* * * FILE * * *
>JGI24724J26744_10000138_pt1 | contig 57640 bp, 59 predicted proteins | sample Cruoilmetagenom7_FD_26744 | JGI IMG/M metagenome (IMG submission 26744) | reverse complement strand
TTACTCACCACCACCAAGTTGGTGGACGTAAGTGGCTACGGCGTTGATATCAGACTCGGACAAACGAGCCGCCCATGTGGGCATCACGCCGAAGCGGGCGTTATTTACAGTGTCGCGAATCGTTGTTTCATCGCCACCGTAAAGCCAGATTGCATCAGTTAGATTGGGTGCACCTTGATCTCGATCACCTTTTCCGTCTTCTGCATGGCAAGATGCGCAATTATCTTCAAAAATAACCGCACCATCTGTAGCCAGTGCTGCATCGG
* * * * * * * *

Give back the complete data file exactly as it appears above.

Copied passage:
>JGI24724J26744_10000138_pt1 | contig 57640 bp, 59 predicted proteins | sample Cruoilmetagenom7_FD_26744 | JGI IMG/M metagenome (IMG submission 26744) | reverse complement strand
TTACTCACCACCACCAAGTTGGTGGACGTAAGTGGCTACGGCGTTGATATCAGACTCGGACAAACGAGCCGCCCATGTGGGCATCACGCCGAAGCGGGCGTTATTTACAGTGTCGCGAATCGTTGTTTCATCGCCACCGTAAAGCCAGATTGCATCAGTTAGATTGGGTGCACCTTGATCTCGATCACCTTTTCCGTCTTCTGCATGGCAAGATGCGCAATTATCTTCAAAAATAACCGCACCATCTGTAGCCAGTGCTGCATCGG